Returning the the contents of the regulation: From the nontheist perspective, it is an evolutionary leap forward that the regulation states, “the Military Departments will accommodate individual expressions of sincerely held beliefs (conscience, moral principles, or religious beliefs) of Service members in accordance with the policies and procedures in this instruction.” While this does not explicitly reference atheists, humanists, or other nontheists, by referencing sincerely held beliefs, conscience, and moral principles alongside religious beliefs, it would be hard to restrict this “religious” accommodation exclusively to traditional divine religious beliefs. This wording emphasizes existing Constitutional legal precedent (such as Welsh v. United States, 398 U.S. 333 (1970); United States v. Seeger, 380 U.S. 163 (1965)).
The DoD has clearly spent significant time and effort in managing the objections of anti-LGBT Christians. The language of religious accommodation from the DoD is strong, and just as strong is the commitment to good order and discipline and unit cohesion.
Because the military is a specialized community within the United States, governed by a discipline separate from that of the rest of society, the importance of uniformity and adhering to standards, of putting unit before self, is more significant and needs to be carefully evaluated when considering each request for accommodation of religious practices. It is particularly important to consider the effect on unit cohesion. The excerpt below shows what is, at least to start, a thoughtful and workable policy in this post-DOMA transition period. All requests for accommodation of religious practices will be assessed on a case-by-case basis. Each request must be considered based on its unique facts; the nature of the requested religious accommodation; the effect of approval or denial on the Service member’s exercise of religion; and the effect of approval or denial on mission accomplishment, including unit cohesion.
These regulations are a step forward for diversity for all personnel of all beliefs, but there is a lot of work to do, and hopefully everyone of all beliefs will be afforded a seat at the table.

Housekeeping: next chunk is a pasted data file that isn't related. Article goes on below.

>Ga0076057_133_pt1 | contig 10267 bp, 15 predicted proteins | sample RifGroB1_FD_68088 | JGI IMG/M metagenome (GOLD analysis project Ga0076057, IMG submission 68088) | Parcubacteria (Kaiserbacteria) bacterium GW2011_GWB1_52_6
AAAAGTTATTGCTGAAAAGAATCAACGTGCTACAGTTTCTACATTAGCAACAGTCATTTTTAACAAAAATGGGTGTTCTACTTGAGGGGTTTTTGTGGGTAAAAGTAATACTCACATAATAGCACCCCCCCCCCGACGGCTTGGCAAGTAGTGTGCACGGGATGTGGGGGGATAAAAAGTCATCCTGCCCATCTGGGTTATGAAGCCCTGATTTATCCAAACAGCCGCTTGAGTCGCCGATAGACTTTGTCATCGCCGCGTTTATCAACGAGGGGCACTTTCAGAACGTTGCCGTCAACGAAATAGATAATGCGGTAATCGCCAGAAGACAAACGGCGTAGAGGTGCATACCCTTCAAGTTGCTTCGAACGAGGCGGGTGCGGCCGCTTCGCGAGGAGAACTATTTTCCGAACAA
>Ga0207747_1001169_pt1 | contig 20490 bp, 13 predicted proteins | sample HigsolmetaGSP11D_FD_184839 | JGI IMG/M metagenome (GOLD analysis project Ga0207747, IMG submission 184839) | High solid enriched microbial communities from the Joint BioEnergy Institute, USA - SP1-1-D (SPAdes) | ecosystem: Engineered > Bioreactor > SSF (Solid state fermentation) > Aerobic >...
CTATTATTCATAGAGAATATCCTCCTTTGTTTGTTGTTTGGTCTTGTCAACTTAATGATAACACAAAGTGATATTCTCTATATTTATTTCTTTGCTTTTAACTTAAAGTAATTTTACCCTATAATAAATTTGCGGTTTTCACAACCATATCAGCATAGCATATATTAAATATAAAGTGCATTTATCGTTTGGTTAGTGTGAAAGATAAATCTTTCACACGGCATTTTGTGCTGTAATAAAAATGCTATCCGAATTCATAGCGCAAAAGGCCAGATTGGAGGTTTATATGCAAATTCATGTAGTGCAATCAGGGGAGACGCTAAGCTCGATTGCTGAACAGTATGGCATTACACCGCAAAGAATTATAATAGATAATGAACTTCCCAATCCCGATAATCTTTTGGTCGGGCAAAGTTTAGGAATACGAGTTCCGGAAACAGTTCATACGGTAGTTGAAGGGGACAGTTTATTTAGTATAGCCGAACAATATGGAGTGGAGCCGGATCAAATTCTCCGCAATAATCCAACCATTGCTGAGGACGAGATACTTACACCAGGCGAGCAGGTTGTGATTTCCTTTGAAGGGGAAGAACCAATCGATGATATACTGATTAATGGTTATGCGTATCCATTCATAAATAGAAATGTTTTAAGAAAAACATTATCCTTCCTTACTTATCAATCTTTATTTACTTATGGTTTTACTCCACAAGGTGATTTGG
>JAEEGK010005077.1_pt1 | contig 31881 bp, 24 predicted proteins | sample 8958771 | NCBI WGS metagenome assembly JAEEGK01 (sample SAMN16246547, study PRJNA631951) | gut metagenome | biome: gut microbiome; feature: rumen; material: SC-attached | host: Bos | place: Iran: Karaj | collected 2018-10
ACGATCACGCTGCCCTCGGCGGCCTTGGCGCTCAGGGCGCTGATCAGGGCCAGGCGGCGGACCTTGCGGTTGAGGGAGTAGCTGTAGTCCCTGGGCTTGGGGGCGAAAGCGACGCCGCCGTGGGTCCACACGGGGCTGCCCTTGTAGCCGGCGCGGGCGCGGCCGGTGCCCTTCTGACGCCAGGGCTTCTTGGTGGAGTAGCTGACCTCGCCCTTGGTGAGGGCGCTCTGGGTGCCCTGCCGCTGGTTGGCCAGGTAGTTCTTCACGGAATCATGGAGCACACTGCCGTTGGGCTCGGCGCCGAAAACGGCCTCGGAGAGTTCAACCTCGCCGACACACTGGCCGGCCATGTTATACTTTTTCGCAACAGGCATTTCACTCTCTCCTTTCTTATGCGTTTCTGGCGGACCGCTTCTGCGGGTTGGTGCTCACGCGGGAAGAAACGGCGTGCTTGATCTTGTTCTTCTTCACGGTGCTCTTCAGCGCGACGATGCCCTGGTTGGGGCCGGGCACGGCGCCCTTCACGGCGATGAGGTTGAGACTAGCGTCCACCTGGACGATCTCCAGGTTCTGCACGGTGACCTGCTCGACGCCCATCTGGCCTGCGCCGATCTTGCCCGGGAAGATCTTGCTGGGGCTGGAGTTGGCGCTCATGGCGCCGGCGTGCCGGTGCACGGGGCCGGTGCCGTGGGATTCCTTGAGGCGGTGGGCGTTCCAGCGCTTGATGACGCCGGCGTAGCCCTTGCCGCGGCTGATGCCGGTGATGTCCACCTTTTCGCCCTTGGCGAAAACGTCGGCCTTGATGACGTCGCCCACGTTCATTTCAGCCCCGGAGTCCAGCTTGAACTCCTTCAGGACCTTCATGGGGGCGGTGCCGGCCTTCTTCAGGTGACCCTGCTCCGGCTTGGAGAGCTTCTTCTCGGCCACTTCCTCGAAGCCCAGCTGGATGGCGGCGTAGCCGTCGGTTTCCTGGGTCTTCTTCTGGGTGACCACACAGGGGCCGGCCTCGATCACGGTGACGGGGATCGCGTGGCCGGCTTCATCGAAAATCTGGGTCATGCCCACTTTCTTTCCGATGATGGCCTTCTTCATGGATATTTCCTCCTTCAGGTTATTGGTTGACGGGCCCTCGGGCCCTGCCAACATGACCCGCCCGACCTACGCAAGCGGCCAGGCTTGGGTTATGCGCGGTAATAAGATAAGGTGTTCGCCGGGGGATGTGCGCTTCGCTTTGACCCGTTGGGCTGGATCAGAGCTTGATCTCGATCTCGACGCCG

The treatment of terms was concerning. The term “Substantially Burden” is defined as, “significantly … as opposed to minimally interfering with the exercise of religion.” And “Exercise of Religion” is defined as “any religious practice(s), whether or not compelled by or central to, a system or religious belief.” “Substantially” is defined as the “significantly” and “Exercise of Religion” is any practice labeled “religious” whether or not it is compulsory or central to a belief. There is no definition of religion, proselytizing, or evangelism within this regulation or referred to in this regulation, but there should be. Those oversights leave unresolved the continuing exclusion of nontheistic and naturalistic beliefs like humanism from chaplaincy training and services.
The Instruction states that personnel may “observe the tenets of their respective religions” and now add a reference to “observe no religion at all.” The DoD should be commended for adding this but there is still the question of nontheistic and naturalistic beliefs. Humanists and other nontheists should should also be included and supported equally within the military team, not marginalized as “no religion at all.” The inclusion of conscience language elsewhere in the regulations is a positive step, but only explicit reference to nontheistic and naturalistic beliefs can really make this clear to what has historically been a theistic chaplaincy.